• A stronger notion is utilitarian-maximality - maximizing the sum of utilities. (UM). When the value functions are additive, UM divisions exist. Intuitively, to create a UM division, we should give each piece of cake to the person that values it the most. In the example cake, a UM division would give the entire chocolate to Alice and the entire vanilla to George, achieving a utilitarian value of 9 + 4 = 13. This process is easy to carry out when the value functions are piecewise-constant, i.e. the cake can be divided to pieces such that the value density of each piece is constant for all people. When the value functions are not piecewise-constant, the existence of UM allocations follows from classic measure-theoretic theorems. See Utilitarian cake-cutting.

Efficient fair division[edit]

For n people with additive value functions, a PEEF division always exists.[8]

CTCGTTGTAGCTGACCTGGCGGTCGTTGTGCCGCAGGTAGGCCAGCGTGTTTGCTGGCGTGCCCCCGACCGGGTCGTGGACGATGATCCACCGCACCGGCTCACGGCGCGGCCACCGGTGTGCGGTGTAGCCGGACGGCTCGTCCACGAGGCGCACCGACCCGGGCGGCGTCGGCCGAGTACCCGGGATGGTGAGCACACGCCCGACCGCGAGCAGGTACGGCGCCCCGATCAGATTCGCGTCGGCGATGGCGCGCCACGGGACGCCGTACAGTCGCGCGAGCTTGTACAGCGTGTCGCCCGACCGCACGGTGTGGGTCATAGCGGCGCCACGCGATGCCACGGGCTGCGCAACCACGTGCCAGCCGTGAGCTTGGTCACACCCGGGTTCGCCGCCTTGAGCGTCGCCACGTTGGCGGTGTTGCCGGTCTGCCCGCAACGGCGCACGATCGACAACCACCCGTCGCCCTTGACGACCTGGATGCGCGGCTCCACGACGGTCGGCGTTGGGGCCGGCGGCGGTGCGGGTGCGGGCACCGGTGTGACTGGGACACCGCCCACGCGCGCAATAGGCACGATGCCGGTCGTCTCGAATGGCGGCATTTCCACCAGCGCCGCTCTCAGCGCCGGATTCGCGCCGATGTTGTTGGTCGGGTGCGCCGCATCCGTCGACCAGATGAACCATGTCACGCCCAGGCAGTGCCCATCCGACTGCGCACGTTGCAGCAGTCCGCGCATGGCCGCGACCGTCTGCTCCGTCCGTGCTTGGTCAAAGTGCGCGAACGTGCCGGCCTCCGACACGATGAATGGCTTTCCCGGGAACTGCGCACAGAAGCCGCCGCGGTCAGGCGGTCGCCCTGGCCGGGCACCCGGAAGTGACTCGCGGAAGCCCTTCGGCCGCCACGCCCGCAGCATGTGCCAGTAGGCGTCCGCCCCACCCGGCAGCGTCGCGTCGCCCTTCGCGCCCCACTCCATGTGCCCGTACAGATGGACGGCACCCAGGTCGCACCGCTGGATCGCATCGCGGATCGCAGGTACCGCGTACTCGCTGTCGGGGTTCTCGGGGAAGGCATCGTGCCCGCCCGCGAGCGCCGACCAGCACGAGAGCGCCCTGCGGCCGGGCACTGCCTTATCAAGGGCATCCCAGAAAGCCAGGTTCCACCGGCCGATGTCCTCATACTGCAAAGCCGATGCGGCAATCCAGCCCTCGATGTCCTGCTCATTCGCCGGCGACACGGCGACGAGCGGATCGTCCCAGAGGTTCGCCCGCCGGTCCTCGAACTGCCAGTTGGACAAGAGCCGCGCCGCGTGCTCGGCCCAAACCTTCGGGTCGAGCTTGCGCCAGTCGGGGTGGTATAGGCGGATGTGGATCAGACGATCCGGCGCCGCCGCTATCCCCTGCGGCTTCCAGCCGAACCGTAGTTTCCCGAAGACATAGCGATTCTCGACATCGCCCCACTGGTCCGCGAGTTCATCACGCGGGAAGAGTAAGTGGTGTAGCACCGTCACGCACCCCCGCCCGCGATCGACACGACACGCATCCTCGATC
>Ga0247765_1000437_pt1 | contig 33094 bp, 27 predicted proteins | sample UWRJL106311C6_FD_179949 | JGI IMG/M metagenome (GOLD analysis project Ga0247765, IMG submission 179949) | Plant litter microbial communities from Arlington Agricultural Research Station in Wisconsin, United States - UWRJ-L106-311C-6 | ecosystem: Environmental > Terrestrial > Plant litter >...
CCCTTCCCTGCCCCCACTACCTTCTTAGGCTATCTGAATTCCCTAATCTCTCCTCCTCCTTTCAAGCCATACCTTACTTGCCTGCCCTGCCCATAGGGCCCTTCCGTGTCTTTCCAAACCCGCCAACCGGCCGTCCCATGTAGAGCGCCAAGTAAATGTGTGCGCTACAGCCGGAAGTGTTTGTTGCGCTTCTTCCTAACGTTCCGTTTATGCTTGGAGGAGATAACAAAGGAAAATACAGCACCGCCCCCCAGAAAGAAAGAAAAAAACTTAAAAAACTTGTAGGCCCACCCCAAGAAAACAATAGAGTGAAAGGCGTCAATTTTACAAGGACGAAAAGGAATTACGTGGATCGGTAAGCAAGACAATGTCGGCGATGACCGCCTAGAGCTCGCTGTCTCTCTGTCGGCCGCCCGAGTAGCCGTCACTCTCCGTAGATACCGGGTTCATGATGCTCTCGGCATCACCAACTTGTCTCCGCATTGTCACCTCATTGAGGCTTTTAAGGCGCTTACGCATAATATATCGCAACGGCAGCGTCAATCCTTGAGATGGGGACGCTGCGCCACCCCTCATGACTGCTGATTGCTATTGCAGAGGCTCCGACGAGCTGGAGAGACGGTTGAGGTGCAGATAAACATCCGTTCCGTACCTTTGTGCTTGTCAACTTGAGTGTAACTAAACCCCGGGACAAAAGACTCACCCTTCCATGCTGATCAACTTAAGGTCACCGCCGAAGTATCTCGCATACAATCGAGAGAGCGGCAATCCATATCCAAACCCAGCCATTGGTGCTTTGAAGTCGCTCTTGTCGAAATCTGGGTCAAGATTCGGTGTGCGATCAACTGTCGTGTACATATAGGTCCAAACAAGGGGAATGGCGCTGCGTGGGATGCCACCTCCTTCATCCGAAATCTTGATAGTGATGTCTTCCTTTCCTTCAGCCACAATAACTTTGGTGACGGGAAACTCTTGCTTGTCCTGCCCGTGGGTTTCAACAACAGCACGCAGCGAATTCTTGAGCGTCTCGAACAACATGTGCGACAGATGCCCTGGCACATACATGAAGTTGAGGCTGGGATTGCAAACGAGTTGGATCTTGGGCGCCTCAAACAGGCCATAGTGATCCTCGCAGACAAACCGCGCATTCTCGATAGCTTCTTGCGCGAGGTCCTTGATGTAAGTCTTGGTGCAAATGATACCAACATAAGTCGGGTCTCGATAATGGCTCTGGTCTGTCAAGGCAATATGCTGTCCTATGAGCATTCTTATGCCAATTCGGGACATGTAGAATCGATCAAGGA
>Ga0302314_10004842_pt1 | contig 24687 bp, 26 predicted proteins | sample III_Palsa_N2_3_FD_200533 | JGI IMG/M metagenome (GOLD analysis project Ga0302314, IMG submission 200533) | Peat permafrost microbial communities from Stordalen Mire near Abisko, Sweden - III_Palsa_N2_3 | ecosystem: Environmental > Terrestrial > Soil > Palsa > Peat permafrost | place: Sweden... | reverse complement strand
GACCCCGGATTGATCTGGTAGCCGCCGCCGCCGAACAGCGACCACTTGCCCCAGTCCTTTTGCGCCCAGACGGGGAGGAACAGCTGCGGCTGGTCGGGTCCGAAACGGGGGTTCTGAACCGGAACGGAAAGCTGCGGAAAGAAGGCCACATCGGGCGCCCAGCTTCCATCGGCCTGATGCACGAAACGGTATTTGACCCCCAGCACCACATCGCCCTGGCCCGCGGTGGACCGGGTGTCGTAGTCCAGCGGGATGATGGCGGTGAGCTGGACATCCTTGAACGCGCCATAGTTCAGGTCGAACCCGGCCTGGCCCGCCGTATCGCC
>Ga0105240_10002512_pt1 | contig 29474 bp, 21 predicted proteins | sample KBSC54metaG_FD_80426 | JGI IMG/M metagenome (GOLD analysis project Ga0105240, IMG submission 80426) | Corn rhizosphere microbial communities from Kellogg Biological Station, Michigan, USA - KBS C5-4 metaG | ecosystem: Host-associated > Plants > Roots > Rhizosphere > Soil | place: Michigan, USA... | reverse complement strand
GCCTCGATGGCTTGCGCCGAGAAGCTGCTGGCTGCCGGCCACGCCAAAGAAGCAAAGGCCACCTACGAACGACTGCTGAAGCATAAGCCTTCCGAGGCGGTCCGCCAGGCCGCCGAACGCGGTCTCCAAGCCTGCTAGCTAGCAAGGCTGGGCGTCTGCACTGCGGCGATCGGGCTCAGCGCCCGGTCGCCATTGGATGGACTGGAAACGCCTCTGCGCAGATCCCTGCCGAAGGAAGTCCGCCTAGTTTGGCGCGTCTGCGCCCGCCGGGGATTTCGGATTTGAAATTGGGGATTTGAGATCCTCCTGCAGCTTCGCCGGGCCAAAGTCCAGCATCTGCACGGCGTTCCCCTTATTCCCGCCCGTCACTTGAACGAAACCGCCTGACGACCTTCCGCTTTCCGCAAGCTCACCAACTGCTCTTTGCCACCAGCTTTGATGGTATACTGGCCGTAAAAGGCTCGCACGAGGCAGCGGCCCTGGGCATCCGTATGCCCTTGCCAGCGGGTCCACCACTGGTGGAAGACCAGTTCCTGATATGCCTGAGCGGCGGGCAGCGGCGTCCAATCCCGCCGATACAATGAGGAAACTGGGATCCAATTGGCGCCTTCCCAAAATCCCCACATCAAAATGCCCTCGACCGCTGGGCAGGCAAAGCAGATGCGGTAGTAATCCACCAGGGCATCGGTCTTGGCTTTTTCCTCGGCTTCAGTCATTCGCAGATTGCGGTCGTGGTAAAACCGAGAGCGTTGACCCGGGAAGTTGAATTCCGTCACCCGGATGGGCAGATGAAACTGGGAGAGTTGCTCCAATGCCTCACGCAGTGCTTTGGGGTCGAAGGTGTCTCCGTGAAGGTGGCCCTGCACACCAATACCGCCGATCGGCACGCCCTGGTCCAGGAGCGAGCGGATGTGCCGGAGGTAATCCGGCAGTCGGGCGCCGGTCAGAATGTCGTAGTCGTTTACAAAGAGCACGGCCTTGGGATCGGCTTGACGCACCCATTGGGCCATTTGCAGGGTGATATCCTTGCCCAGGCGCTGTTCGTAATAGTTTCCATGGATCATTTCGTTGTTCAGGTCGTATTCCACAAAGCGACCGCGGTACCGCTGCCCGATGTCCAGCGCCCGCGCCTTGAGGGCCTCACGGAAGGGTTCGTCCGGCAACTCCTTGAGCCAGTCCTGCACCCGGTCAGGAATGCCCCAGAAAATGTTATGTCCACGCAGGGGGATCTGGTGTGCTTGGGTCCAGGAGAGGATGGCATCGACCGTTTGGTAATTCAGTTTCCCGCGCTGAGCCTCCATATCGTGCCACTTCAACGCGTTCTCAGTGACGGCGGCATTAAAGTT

If the cake is a 1-dimensional interval and each person must receive a connected interval, the following general result holds: if the value functions are strictly monotonic (i.e. each person strictly prefers a piece over all its proper subsets) then every EF division is also PE.[9] Hence, Simmons' protocol produces a PEEF division in this case.

If the cake is a 1-dimensional circle (i.e. an interval whose two endpoints are topologically identified) and each person must receive a connected arc, then the previous result does not hold: an EF division is not necessarily PE. Additionally, there are pairs of (non-additive) value functions for which no PEEF division exists. However, if there are 2 agents and at least one of them has an additive value function, then a PEEF division exists.[10]

If the cake is 1-dimensional but each person may receive a disconnected subset of it, then an EF division is not necessarily PE. In this case, more complicated algorithms are required for finding a PEEF division.

If the value functions are additive and piecewise-constant, then there is an algorithm that finds a PEEF division.[11] If the value density functions are additive and Lipschitz continuous, then they can be approximated as piecewise-constant functions "as close as we like", therefore that algorithm approximates a PEEF division "as close as we like".[11]